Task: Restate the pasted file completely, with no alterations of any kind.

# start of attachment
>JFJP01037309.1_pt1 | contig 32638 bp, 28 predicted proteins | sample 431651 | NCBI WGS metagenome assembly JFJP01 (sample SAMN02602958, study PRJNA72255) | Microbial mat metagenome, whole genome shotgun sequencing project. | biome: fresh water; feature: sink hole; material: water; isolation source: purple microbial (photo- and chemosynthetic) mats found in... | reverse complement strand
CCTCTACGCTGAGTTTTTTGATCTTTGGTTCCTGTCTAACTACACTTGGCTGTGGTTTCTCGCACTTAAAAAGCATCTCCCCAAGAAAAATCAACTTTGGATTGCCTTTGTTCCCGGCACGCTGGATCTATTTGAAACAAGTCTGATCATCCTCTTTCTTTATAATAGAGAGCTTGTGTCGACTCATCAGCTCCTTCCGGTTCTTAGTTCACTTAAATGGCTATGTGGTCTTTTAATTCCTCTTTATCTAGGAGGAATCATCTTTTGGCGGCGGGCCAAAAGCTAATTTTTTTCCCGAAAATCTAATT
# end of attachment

>JFJP01037309.1_pt1 | contig 32638 bp, 28 predicted proteins | sample 431651 | NCBI WGS metagenome assembly JFJP01 (sample SAMN02602958, study PRJNA72255) | Microbial mat metagenome, whole genome shotgun sequencing project. | biome: fresh water; feature: sink hole; material: water; isolation source: purple microbial (photo- and chemosynthetic) mats found in... | reverse complement strand
CCTCTACGCTGAGTTTTTTGATCTTTGGTTCCTGTCTAACTACACTTGGCTGTGGTTTCTCGCACTTAAAAAGCATCTCCCCAAGAAAAATCAACTTTGGATTGCCTTTGTTCCCGGCACGCTGGATCTATTTGAAACAAGTCTGATCATCCTCTTTCTTTATAATAGAGAGCTTGTGTCGACTCATCAGCTCCTTCCGGTTCTTAGTTCACTTAAATGGCTATGTGGTCTTTTAATTCCTCTTTATCTAGGAGGAATCATCTTTTGGCGGCGGGCCAAAAGCTAATTTTTTTCCCGAAAATCTAATT